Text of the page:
AA is an offshoot of the Oxford Group: a non-denominational movement modeled on first century Christianity. Oxford Group members ("Groupers") were not primarily focused on sobriety, but counted alcoholic members. Alcoholic Grouper Ebby Thacher recruited former drinking buddy Bill Wilson to the Group, telling Wilson he was sober because, he said, "I've got religion", and that Wilson could do likewise. To account for Wilson's alienation from religion, Thacher suggested that Wilson fashion a personal version of what Thacher alternately called "God", "another power, or "higher power".
Struck that Thacher was a "hopeless" alcoholic like himself, and feeling that they "shared a kinship of common suffering"; Wilson continued to meet with him. Within days Wilson ceased drinking and, at Thacher's urging, handed himself over to the care of God. Joining the Oxford Group Wilson sought out other alcoholics. None stayed sober until he met in Akron Ohio with Grouper Dr. Bob Smith. Meeting often with Wilson, Smith quit drinking within 30 days, and the date of Smith's last drink June 10th, 1935 is marked by AA for its anniversaries.
Wilson and Smith became convinced that it was through working with other alcoholics that they stayed sober, but the new alcoholic Groupers they worked with seemed less than pious. An associate pastor accused them of being a "secret, ashamed sub-group" engaged in "divergent works". AA historian Ernest Kurtz explained the eventual split from the Group:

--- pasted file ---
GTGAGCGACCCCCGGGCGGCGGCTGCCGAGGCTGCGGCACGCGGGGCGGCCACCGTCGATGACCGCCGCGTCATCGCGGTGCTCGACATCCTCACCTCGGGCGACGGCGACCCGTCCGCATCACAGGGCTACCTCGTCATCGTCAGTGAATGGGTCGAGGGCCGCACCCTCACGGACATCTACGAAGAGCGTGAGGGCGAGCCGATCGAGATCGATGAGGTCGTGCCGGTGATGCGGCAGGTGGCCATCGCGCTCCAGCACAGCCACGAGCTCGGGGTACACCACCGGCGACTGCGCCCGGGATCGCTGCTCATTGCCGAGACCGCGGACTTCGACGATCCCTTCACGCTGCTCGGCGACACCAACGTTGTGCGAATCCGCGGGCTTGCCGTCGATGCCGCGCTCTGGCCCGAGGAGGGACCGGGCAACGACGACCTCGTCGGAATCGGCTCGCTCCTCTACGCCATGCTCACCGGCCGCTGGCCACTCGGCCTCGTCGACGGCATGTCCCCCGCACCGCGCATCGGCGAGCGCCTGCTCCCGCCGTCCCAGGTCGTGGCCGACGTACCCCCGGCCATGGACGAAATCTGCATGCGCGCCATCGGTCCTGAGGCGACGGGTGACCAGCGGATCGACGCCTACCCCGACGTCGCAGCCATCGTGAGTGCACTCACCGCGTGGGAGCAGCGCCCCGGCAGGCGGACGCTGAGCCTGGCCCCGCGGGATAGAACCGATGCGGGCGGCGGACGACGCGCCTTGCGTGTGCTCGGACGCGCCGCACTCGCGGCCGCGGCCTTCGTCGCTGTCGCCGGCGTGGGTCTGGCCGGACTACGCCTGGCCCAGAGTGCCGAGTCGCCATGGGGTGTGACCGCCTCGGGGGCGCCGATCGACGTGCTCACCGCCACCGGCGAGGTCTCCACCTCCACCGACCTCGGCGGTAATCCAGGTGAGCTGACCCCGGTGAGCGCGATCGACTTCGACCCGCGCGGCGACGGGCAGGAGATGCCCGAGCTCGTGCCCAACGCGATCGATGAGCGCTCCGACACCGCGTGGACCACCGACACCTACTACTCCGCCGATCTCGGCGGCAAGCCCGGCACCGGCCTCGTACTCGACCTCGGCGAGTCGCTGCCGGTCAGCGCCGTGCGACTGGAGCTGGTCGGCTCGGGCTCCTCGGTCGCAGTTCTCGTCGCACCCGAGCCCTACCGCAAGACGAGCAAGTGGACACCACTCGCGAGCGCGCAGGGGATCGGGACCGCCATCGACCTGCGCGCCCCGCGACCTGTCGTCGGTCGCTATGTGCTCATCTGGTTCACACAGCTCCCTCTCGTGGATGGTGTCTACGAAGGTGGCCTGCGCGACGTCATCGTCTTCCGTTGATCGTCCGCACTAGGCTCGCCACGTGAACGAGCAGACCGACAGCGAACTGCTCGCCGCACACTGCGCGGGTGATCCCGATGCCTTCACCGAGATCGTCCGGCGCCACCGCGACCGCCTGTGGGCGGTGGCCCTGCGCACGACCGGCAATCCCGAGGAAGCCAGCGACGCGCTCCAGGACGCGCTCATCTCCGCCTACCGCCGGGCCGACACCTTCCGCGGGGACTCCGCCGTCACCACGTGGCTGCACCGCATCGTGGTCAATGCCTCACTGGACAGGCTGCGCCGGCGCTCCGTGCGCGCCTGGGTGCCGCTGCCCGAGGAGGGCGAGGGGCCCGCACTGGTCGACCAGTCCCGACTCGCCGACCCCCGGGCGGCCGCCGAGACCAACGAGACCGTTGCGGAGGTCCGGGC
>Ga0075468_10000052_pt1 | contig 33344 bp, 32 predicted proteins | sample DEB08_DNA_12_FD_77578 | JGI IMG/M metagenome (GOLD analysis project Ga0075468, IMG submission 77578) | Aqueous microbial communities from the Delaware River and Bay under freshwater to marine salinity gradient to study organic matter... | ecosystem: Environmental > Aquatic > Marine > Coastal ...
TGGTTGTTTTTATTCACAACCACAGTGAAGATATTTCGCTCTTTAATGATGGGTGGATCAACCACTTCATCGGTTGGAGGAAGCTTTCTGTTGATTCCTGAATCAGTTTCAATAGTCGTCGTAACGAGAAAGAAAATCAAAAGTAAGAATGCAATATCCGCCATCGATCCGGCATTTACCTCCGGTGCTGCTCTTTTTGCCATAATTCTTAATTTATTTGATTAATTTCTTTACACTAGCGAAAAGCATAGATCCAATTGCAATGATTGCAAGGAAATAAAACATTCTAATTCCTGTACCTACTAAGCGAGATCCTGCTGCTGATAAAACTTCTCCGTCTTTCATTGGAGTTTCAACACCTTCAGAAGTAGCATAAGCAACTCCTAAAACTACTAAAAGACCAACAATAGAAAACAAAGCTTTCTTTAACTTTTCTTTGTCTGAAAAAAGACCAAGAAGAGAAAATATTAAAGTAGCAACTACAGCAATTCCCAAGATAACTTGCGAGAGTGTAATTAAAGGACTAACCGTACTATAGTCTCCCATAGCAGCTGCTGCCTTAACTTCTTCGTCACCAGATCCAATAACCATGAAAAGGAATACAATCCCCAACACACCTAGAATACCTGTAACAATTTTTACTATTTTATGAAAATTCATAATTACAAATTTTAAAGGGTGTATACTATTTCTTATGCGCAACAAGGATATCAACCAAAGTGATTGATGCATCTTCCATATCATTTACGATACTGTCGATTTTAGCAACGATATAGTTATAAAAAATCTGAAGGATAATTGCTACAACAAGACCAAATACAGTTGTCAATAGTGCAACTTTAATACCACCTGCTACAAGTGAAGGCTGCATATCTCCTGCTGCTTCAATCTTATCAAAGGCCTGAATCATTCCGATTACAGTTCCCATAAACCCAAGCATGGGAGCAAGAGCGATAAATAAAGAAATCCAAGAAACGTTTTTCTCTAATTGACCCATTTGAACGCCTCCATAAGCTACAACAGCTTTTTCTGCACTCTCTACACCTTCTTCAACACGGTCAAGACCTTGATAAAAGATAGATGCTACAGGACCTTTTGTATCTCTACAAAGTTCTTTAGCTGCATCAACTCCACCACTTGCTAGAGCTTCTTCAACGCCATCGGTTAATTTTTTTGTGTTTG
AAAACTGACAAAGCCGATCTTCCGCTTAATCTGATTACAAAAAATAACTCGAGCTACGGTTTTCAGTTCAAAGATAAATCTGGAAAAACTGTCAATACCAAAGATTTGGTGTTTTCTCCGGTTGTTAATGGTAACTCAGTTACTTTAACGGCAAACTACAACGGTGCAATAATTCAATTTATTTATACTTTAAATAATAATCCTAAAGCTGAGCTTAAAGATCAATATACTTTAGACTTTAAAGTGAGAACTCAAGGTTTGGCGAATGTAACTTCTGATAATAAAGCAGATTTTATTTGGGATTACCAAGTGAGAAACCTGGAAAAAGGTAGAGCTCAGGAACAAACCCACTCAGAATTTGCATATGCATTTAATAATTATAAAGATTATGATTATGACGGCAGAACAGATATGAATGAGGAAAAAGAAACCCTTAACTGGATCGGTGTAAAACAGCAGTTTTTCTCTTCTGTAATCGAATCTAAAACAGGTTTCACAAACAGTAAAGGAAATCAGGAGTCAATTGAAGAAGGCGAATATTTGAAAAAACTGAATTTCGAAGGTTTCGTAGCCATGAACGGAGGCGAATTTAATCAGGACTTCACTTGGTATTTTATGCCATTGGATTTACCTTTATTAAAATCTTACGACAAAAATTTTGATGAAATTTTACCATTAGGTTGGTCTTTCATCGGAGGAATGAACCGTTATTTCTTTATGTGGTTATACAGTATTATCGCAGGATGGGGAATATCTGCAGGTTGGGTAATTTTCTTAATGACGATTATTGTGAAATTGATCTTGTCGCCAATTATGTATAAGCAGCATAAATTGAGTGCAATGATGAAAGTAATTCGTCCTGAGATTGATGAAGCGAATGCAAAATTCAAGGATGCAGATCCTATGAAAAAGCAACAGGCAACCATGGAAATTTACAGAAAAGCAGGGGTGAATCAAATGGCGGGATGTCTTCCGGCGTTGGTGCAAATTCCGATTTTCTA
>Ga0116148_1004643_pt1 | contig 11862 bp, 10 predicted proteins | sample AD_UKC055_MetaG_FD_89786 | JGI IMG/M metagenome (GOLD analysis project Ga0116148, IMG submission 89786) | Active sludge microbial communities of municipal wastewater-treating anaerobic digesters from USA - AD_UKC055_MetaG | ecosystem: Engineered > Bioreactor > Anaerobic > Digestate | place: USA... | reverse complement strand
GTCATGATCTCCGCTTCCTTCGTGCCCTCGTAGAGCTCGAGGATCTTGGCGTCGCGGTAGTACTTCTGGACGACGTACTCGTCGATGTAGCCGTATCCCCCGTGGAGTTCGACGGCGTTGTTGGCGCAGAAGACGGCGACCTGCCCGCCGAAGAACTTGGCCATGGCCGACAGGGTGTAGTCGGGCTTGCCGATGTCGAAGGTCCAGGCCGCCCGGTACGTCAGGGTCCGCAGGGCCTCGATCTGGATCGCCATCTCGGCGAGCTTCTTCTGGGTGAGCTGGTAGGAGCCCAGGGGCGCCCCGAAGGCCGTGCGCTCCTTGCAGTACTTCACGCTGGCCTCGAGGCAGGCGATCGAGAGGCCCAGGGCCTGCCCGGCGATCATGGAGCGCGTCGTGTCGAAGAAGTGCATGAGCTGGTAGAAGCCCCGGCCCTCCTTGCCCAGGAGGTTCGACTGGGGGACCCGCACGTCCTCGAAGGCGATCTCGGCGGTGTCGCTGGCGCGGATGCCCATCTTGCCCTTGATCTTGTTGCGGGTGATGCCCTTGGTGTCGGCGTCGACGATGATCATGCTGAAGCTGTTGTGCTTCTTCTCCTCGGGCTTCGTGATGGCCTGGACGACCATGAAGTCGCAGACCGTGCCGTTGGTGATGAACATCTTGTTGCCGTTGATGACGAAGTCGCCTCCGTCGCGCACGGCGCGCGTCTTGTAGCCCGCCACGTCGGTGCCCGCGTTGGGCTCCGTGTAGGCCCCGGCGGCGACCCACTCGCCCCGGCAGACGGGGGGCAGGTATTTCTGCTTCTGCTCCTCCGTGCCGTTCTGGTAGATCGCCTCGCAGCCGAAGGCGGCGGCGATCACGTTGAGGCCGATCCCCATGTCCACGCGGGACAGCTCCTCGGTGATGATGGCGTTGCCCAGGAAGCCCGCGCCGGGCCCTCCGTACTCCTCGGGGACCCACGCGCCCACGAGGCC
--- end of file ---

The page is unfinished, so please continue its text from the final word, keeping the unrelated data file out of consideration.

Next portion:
"...more and more, Bill discovered that new adherents could get sober by believing in each other and in the strength of this group. Men [the first women member had not yet appeared] who had proven over and over again, by extremely painful experience, that they could not get sober on their own had somehow become more powerful when two or three of them worked on their common problem. This, then, whatever it was that occurred among them, was what they could accept as a power greater than themselves. They did not need the Oxford Group."
According to Wilson: "The Oxford Groupers had clearly shown us what to do. And just as importantly, we learned from them what not to do." Among the Oxford Group practices AA maintained were informal gatherings, a "changed-life" developed through "stages" and working with others for no material gain. AA's analogs for these are meetings, the steps, and sponsorship. Anonymity, however, came about as AA wished to avoid the publicity-seeking practices of the Oxford Group. Wilson said AA was "afraid of developing erratic public characters who through broken anonymity might get drunk and destroy confidence in us."
By 1937 Wilson separated from the Oxford Group to help form Alcoholics Anonymous.